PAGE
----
I often see people asking who is using Kickstarter these days and thought it would be a good time to discuss both who is using the platform and also why they are using the platform.
The first time / small publisher
While it is perhaps considered less common than it was 5 years ago, there are still plenty of first time and small publishers trying to make games and using Kickstarter in the most traditional way.
Examples of this would include:
- Welcome to Sysifus Corp
- Dog Park
- Steam Up: A Feast of Dim Sum
- Damnation: The Gothic Game
There are plenty of them each year, they just often get overshadowed by the larger projects.
Small to mid-sized publishers
You then have the publishers who have 1 or 2 games, they’ve managed to get the ball rolling but are still just starting out (I would probably sit in this category). In these situations money is by far the hardest part, I’ll give you a breakdown from my experiences with The Isle of Cats.
The game went to Kickstarter and was a success, it started selling well in retail and I knew I wanted to make an expansion. Looking over my finances I had a couple of options:
- Make a large (or 2 small) expansions and print 5,000 – 10,000 copies. This would take 8 months in the current climate to get to retail. Then as they sell, use that money to print another 10,000 which takes another 6 months, and then repeat while demand exists.
- Run a Kickstarter to understand the demand and print far larger quantities (in the end my print run was 35,000 of each expansion). This would also allow me to create and release other offerings for the biggest fans, such as a storage solution, fancy meeples upgrades, promos, and pins.
So, I could either print 5,000-10,000 and then reprint 6 months later as needed, effectively releasing 35,000 expansions over about 2.5 years. Or I could go to Kickstarter and do it all in one go. I’d like to think anyone who is a fan of the game would much rather I went to kickstarter and released enough copies for everyone on day one, than to have to wait up to 2.5 years for enough stock to be available.
Plenty of people have different reasons at this point, but it’s about being able to print the right amount that everyone is happy, as much as anything else. Keeping people happy is top of my list and a lot of publishers, and we hate things being out of stock as much as you do!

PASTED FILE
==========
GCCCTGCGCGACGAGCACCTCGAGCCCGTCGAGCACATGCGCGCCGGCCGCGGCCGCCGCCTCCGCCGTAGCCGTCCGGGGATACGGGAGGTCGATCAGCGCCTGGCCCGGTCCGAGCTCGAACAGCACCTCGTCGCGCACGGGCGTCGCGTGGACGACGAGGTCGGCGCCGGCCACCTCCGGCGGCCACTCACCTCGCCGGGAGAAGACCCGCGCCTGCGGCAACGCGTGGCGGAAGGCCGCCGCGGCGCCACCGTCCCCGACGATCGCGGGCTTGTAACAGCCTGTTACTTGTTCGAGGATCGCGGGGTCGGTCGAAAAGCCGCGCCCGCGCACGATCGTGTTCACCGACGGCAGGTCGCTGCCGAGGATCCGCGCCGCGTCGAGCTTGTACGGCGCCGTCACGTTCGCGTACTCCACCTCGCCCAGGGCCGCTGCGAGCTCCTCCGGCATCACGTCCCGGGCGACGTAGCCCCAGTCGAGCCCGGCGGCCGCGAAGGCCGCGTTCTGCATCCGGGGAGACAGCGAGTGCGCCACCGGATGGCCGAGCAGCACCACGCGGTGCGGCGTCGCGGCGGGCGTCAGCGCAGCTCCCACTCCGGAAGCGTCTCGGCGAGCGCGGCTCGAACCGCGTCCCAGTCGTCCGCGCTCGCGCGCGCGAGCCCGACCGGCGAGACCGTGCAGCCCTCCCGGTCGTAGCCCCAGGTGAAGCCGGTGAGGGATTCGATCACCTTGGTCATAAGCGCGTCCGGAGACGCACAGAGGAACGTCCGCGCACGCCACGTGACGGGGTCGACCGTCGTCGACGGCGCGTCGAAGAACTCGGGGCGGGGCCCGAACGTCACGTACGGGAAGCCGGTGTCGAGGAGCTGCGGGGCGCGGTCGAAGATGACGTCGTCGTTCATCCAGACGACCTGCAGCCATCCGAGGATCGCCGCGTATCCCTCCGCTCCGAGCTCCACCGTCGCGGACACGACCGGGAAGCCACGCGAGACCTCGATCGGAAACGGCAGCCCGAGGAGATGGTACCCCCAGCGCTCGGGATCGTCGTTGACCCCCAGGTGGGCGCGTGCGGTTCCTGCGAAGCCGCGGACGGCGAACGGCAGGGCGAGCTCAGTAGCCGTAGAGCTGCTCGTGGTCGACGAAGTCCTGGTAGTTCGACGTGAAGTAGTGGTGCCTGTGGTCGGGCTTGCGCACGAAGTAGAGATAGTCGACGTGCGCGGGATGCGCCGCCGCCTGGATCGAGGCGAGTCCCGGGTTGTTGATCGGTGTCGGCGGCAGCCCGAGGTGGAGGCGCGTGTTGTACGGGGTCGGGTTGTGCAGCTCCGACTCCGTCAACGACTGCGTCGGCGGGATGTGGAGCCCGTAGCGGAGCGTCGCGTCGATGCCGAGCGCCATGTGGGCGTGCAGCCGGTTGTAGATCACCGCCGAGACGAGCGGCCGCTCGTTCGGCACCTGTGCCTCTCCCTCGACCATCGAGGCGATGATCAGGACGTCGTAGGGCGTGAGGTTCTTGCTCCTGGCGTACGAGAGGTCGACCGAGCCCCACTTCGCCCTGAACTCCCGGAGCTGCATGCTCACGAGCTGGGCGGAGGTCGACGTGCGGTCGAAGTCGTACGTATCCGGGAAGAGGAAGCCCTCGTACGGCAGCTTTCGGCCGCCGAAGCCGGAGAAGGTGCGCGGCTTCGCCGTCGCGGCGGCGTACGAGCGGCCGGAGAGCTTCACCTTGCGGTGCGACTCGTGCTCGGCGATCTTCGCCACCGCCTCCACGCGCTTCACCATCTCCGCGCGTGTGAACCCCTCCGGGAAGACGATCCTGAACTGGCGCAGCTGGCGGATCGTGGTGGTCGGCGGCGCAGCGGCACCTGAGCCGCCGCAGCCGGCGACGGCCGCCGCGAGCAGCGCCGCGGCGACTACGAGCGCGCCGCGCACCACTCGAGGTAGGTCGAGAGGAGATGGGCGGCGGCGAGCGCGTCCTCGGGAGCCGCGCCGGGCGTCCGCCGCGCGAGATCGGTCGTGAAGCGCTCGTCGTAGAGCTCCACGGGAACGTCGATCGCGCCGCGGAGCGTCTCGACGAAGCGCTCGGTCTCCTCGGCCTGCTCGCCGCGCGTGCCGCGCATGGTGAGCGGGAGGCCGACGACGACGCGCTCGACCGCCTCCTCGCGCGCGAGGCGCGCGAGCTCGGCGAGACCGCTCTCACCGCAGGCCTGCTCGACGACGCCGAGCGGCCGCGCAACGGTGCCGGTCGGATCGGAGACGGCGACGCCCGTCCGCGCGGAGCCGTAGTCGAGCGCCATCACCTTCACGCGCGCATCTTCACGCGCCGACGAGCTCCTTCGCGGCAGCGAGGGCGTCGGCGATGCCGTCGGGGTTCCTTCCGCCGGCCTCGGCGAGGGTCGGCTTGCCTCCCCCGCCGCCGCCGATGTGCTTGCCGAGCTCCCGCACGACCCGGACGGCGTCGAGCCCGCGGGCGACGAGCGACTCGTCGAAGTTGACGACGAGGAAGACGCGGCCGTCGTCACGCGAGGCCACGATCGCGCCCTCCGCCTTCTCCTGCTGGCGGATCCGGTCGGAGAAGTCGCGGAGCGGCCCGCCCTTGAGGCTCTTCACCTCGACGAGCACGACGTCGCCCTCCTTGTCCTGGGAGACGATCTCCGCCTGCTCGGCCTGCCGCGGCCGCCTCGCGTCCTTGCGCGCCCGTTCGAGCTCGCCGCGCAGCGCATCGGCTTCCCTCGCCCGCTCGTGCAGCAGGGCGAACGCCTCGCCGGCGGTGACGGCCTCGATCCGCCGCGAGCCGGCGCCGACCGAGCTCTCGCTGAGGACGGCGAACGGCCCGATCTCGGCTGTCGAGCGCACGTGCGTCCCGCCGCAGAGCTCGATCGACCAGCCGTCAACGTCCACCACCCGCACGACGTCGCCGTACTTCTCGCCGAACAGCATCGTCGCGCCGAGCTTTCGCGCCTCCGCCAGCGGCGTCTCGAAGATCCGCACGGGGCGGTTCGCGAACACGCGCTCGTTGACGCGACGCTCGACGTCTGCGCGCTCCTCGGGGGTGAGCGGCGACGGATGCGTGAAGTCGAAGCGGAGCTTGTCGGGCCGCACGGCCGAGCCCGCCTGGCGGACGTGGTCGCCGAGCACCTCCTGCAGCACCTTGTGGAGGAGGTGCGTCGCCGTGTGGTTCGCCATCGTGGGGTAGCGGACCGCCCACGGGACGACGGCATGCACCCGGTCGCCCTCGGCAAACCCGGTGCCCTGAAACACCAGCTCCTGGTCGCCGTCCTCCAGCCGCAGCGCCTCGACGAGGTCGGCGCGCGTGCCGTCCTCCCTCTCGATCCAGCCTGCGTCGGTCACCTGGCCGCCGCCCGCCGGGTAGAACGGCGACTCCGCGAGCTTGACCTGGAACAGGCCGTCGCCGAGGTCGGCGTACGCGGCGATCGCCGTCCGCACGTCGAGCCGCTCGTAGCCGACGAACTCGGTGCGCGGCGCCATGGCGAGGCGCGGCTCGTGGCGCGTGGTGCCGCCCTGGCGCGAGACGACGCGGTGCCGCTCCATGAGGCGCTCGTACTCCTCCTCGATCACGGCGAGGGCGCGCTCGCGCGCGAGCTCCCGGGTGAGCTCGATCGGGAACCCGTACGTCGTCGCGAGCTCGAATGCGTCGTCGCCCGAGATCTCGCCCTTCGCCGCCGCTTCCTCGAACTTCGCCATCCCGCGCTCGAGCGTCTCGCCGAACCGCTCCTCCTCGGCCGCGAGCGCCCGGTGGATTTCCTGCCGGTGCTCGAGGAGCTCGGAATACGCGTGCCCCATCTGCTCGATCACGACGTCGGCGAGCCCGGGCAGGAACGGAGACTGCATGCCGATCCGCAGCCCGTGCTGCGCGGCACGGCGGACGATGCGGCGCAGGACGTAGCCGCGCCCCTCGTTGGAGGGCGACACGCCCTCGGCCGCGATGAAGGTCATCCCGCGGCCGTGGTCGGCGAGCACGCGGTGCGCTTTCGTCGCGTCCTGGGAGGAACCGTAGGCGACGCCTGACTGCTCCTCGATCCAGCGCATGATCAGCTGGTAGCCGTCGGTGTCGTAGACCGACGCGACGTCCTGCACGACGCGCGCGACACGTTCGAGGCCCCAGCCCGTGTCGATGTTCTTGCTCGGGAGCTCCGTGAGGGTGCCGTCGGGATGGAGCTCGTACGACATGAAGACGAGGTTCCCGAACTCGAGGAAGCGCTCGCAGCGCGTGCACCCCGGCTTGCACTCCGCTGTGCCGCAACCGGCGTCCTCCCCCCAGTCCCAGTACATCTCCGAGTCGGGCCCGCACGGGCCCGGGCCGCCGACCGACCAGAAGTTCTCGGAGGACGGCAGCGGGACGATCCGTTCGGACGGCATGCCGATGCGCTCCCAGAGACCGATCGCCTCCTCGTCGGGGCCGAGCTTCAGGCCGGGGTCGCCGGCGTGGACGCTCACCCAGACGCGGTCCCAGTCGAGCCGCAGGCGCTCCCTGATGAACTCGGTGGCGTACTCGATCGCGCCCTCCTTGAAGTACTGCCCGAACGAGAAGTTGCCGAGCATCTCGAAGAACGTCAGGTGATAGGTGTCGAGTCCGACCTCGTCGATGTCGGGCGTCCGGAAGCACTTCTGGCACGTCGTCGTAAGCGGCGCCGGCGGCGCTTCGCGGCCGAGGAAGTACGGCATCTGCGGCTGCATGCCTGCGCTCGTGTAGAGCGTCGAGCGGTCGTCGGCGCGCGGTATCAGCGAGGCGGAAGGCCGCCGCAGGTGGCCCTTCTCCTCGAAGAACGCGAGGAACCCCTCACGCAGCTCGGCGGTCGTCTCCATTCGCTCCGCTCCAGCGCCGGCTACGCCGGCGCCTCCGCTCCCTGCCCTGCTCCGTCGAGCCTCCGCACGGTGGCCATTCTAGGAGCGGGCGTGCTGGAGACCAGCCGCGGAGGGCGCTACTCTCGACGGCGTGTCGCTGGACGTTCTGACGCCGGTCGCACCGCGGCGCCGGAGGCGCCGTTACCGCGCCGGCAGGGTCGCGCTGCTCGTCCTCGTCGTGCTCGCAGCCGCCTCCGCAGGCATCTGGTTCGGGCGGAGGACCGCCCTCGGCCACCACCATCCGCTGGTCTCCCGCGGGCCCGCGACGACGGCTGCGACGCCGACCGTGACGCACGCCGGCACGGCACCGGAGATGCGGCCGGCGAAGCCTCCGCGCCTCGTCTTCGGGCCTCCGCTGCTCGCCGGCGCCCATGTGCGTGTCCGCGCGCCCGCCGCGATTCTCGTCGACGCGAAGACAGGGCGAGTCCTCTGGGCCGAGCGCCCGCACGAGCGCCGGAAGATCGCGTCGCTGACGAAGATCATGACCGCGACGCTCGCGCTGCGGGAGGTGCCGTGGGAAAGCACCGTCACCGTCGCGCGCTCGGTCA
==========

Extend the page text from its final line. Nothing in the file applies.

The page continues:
You then have the larger publishers who perhaps have the money to print the high quantities from day 1. However, there are still many things that Kickstarter can do for these publishers:
- Create awareness: How many new games do you see people talking about each week which aren’t on Kickstarter? Where do you go to see new releases? Announcing new games and getting people to talk about them, spread the word, and to create excitement is super hard. Kickstarter is the best option for this by miles (I’d love for more to exist!) as it turns the release into an event you can interact with for several weeks and stops it being a single tweet or announcement post that gets lost after a day.
- Deluxify: A lot of us (talking as a gamer) love deluxified games with all the thrills, these just wouldn’t exist for 90% of games if it wasn’t for Kickstarter. While many stretch goals may be considered fake, there is still a real factor of the demand for a game impacting how deluxified it can be.
- Money: Even with the big companies who have larger budgets, the costs of printing games in bulk are high. The print I mentioned above for The Isle of Cats, when you take shipping and manufacturing is costing me over $1,500,000 to make. For Kickstarters which raise 2, 3, 4 times more than that they may be spending $5,000,000 or more to get the games made. Having this kind of cash available to spend, and to pay for things 6-12 months before you start selling the game is a luxury that I expect next to no one actually has. Also, if the game flopped it would bankrupt anyone who took the risk, where as Kickstarter creates that safety net.
There are a lot more things to consider and this is really just my first thoughts on this matter, but hopefully it helps you view this topic from a different perspective.